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Treaty Won't Shield FIIs from General Anti-Avoidance Regulations

Foreign institutional investors (FIIs) that benefit from tax treaties, including the contentious India-Mauritius tax treaty, will fall under the ambit of General Anti-Avoidance Regulations (GAAR). On the other hand, the rules, notified by the Central Board of Direct Taxes (CBDT) on Thursday, have spared the participatory notes (P-Notes), through which many foreign investors invest in India. The new rules come into effect from the financial year 2015-16.

Finance minister P Chidambaram had in the 2013-14 Budget deferred introduction of GAAR. Consequently, on enactment of the Finance Bill, chapter XA relating to GAAR was inserted in the Income Tax Act but was effective from the financial year 2015-16. Accordingly, the newly notified rules will be applicable from this year onwards. The rules also notify that GAAR shall not apply where the tax benefit arising to all parties to an arrangement (any investment transaction or even business transactions like lease) does not exceed Rs 3 crore in a financial year. Grandfathering or protection of past transactions from the application of GAAR is also provided by the rules. Only FIIs that have not taken the benefit of any tax treaty entered into by India and who have invested in listed or unlisted securities with the prior permission of the relevant authorities - Sebi or other regulatory guidelines - shall not be covered by GAAR. 

"The GAAR rules provide amnesty only for FIIs not claiming treaty benefits. This is practically meaningless as it would not settle any controversy around the India-Mauritius tax treaty," says Shefali Goradia, partner, BMR Advisors. 

Sudhir Kapadia, tax leader, EY, adds: "The rules clarify that foreign investors investing in an FII via an offshore derivate investment shall not be covered by GAAR. This is a welcome step. However, as regards FIIs, in order to provide certainty all FIIs, including those seeking tax treaty benefits, should have been excluded from GAAR." 

Under the provisions of the Income Tax Act, GAAR applies to an impermissible avoidance arrangement. If the main purpose of an arrangement is to obtain a tax benefit and it also satisfies certain other tests, such as the transaction lacks commercial substance, it is regarded as an impermissible avoidance arrangement. The tax benefits or benefits arising out of tax treaties applicable to such transactions can be denied by the tax authorities. As the tax implications of a transaction falling within the GAAR ambit are onerous, the rules may unsettle the FII community. For instance, if the arrangement of investing into India via a favourable country is treated as a transaction where the main aim was to obtain a tax benefit and if the transaction was considered as lacking commercial substance, or was treated as resulting in abuse of the Income tax Act provisions, the tax treaty benefits could be denied. Tax officials, speaking on condition of anonymity, said that genuine investors are unlikely to come within the GAAR ambit and there is no cause for panic.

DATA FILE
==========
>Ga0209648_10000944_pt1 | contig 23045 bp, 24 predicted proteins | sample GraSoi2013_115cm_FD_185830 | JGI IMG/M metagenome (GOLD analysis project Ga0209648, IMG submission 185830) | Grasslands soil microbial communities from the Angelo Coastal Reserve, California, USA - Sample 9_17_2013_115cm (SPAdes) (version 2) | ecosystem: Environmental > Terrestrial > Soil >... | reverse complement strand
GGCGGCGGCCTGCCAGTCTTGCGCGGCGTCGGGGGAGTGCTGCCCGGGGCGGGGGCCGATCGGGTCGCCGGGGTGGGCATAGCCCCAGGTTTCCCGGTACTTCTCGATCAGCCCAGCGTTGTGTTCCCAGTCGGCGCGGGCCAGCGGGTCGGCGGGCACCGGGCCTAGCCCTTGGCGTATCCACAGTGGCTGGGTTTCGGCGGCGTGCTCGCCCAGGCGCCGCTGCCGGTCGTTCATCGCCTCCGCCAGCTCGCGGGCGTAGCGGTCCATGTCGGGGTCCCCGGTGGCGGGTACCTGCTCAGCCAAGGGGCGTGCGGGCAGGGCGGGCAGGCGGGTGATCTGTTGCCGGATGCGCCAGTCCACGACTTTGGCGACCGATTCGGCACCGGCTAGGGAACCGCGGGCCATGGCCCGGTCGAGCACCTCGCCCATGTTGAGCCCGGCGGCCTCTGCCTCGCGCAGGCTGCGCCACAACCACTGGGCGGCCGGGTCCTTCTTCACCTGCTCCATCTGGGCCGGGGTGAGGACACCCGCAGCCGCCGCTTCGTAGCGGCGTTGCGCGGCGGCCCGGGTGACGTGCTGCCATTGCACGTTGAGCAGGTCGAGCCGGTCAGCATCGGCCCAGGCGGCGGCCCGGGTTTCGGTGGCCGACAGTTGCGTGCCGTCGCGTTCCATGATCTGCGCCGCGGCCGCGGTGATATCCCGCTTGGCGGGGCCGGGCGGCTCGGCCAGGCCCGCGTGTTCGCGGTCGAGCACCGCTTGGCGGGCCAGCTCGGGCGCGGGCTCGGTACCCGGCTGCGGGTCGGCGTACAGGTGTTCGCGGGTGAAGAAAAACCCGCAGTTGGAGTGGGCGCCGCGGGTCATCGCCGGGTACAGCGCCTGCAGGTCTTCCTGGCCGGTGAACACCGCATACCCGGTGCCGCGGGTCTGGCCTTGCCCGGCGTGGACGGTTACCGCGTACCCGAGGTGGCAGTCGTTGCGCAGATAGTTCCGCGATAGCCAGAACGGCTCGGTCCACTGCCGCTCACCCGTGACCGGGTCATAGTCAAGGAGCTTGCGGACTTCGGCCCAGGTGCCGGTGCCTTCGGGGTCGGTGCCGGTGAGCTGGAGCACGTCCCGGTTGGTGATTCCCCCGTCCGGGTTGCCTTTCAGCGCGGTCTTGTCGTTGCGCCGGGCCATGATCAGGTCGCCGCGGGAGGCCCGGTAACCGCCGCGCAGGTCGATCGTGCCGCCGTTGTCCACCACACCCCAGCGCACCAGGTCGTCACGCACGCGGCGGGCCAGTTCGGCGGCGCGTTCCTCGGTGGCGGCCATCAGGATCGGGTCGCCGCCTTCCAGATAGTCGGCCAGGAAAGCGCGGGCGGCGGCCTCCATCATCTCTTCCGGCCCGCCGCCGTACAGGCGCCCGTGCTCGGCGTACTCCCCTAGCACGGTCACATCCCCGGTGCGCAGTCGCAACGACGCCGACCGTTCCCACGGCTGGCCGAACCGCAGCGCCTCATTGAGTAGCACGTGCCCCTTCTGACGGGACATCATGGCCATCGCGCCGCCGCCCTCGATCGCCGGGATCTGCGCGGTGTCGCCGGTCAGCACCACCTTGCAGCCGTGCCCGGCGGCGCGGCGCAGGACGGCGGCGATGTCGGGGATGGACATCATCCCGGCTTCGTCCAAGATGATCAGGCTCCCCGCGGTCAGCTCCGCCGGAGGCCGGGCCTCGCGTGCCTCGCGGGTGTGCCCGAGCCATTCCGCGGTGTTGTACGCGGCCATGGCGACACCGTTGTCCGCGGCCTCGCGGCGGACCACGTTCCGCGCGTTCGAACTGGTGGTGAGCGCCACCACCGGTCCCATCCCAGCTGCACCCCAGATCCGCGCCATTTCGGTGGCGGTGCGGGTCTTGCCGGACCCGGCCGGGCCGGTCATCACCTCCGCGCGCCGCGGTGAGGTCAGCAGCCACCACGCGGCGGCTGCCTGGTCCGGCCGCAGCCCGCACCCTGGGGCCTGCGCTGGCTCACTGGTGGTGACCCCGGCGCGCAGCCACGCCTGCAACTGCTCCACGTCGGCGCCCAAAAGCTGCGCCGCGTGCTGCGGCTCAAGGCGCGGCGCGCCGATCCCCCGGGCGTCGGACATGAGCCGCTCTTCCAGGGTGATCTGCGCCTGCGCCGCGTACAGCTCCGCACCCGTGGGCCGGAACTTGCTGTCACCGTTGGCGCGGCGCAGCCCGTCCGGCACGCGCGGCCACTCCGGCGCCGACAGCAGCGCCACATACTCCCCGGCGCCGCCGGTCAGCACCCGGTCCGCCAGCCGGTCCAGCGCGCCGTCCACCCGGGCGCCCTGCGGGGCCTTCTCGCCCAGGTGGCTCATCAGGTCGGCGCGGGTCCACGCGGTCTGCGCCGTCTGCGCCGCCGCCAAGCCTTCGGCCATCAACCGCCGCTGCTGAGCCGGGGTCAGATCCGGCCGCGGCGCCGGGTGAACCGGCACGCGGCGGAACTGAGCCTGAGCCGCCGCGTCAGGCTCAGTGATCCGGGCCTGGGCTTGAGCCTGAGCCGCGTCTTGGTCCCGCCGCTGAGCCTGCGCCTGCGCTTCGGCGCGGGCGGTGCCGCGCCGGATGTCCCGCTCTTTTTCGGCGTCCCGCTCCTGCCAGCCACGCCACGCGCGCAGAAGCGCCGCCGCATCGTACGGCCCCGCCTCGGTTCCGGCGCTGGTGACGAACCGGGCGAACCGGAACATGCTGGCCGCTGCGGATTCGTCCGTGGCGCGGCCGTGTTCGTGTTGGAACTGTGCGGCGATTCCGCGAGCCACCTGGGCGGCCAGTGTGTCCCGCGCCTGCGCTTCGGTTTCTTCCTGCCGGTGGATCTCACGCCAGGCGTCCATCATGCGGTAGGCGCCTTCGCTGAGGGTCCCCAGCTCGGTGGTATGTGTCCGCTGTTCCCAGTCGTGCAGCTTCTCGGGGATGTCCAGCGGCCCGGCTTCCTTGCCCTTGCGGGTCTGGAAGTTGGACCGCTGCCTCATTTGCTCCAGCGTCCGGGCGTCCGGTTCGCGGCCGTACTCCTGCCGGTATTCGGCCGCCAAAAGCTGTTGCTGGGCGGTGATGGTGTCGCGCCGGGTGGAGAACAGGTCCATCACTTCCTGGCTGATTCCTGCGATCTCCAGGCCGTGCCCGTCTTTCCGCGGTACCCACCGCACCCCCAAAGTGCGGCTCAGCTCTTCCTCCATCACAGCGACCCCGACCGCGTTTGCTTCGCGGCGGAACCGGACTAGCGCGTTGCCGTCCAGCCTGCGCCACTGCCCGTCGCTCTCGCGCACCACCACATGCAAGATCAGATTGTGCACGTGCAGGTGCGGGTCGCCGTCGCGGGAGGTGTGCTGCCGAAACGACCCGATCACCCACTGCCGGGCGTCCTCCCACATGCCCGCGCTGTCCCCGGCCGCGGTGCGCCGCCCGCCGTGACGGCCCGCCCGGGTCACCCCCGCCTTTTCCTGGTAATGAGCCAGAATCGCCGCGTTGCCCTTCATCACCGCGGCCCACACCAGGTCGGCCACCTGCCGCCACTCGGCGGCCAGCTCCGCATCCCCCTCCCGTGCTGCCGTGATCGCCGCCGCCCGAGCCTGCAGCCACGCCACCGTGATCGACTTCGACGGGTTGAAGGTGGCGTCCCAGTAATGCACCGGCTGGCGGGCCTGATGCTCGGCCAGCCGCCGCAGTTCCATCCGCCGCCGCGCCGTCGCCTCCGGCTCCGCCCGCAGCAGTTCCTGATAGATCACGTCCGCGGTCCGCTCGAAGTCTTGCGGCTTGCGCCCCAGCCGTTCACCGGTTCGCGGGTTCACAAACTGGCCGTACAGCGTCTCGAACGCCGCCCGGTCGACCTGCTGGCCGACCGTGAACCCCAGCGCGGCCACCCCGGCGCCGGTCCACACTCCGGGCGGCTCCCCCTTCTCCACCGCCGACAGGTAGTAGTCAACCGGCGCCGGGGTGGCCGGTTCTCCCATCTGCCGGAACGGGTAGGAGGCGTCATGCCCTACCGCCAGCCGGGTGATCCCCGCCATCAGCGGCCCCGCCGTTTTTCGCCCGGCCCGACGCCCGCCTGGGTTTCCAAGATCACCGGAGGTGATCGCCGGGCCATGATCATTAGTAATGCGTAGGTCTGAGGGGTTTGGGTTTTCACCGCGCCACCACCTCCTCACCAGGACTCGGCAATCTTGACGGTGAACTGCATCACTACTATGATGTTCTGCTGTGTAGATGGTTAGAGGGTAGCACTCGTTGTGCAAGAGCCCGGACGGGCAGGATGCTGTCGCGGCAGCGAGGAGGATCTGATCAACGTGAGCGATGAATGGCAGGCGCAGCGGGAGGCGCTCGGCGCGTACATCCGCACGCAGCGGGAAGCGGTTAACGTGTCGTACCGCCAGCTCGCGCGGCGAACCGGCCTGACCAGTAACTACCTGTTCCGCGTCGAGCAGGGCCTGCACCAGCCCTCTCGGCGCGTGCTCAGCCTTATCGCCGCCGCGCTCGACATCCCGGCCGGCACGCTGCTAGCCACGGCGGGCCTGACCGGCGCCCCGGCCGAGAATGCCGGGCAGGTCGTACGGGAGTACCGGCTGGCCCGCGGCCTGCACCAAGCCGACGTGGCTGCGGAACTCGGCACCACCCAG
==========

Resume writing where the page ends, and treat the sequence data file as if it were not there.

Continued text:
According to RBI statistics, Mauritius continued to be the top-most jurisdiction for investments into India during 2012-13 with $8.1-billion inflows during the period. Under the India-Mauritius tax treaty, sale of investments in India by a resident of Mauritius can be subject to tax only in Mauritius, which does not levy any capital gains tax. India does not tax long-term capital gains arising on sale of listed securities (which are held for more than a year). However, short-term capital gains, where shares are held for less than a year, are taxed. Sale of unlisted securities is also subject to tax. 

Times of India, 27-09-2013, New Delhi

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